Rights Issues and Open Offers

A rights issue is a way for a quoted company to raise money. Rather than take on debt, a quoted company can instead ask its shareholders to dig into their pockets to provide extra capital.

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A rights issue is a way for a quoted company to raise money. Rather than take on debt, it asks its shareholders to dig into their pockets to provide extra capital. There is also a similar method by which companies can raise money called an open offer. We cover this in more detail below.

Both rights issues and open offers are used when a company needs to raise significant amounts of new cash. For smaller amounts, companies tend to use a different method called a placing where discounted shares are offered to major shareholders only.

Understanding Rights Issues

A rights issue is where a company gives all its existing shareholders the right to subscribe to additional shares. As a shareholder, you’re not obliged to participate in a rights issue.

A 1:5 (“one for five”) rights issue means an existing investor can buy one extra share for every five currently held. Every shareholder is offered the same deal, no matter how many shares they hold.

Similar terminology, i.e one for five, is used to describe an open offer.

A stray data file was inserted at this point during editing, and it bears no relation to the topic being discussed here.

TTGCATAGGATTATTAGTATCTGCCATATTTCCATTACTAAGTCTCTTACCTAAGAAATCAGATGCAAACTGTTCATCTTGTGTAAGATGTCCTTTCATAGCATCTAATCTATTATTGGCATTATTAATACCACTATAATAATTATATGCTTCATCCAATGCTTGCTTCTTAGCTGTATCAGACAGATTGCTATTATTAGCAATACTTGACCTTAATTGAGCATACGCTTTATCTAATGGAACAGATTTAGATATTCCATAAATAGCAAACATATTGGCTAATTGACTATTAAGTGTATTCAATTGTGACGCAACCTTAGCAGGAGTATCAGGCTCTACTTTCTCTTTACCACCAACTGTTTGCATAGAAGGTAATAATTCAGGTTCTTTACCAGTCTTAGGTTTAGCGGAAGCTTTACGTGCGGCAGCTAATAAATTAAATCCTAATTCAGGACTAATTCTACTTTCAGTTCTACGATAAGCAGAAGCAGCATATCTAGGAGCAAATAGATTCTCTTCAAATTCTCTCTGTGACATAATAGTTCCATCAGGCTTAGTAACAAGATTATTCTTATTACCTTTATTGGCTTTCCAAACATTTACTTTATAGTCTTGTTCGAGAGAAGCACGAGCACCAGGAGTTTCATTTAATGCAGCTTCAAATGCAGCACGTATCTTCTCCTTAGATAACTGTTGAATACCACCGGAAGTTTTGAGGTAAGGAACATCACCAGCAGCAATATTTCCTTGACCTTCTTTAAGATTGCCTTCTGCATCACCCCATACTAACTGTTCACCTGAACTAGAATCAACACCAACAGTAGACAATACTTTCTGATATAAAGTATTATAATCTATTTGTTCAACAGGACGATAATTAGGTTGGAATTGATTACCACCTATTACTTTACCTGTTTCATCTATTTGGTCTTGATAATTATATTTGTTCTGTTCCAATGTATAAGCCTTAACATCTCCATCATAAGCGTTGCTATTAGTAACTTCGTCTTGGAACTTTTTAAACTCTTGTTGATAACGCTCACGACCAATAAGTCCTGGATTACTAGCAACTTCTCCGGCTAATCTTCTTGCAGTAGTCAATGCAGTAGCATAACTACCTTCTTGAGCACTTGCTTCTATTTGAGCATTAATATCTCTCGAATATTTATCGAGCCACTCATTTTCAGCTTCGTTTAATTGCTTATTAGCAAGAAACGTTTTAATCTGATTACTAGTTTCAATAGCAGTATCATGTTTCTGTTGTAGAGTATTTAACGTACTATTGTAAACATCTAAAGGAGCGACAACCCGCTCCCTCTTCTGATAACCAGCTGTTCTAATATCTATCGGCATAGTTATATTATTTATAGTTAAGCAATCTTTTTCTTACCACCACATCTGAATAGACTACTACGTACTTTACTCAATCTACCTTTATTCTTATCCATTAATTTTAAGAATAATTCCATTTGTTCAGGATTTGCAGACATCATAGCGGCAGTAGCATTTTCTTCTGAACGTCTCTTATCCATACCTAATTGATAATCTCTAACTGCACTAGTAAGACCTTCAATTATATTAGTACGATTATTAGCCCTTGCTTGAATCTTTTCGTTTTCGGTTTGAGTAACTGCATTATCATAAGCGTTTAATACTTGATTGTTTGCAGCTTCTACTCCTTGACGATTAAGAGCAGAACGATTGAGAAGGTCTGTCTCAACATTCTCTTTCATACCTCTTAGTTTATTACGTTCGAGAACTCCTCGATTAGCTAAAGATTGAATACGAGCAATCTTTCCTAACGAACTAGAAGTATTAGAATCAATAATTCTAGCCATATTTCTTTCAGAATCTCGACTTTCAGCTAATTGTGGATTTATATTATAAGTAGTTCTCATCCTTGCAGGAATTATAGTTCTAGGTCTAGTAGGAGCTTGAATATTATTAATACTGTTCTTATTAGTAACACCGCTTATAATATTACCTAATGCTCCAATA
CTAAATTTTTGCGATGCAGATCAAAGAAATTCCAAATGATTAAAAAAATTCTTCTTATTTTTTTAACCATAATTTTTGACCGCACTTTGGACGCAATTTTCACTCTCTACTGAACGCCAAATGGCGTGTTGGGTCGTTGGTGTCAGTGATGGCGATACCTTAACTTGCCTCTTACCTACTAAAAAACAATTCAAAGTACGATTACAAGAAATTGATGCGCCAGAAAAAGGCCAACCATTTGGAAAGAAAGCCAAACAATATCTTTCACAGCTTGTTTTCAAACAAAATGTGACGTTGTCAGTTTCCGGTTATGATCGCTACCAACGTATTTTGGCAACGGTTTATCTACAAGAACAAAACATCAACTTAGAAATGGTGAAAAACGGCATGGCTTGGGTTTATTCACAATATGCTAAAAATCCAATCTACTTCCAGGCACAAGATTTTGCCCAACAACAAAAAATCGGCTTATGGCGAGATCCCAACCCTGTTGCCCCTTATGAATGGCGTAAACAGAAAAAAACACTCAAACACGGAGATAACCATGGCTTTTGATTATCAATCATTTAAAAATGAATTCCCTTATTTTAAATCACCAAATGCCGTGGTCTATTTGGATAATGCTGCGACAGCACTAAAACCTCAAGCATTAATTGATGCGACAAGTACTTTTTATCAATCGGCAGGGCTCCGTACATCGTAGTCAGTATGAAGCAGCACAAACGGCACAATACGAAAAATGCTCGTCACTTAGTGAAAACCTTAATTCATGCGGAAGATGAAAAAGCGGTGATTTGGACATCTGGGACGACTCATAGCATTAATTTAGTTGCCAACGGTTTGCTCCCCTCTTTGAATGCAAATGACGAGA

The price of the newly issued shares is fixed, and is always set below the prevailing market price. As the name implies, the issue gives shareholders the right to buy the additional shares, but not the obligation. The rights can be sold on to others who wish to take advantage of the offer, and hence each right has a value. As a shareholder, you can take up all, some or none of the rights on offer.

Why Would A Company Issue A Rights Offering?

Rights issues, and their close cousin open offers, are not common occurrences.

Usually the money is used for corporate expansion, a large takeover of another company frequently being the main reason. At the other end of the scale, companies have used rights issues to shore up their financial position.

Each rights issue comes with a detailed announcement from the company concerned, spelling out how the money raised will be used, the exact process behind how it will work, and a timetable of key dates.

Will I Be Told Of A Rights Issue?

Yes. What’s called a “provisional allotment letter” should be sent to all shareholders, detailing their entitlement to participate.

If your shares are in a nominee account, then your broker should inform you of the rights issue, what your options are, and what actions you need to take in each case.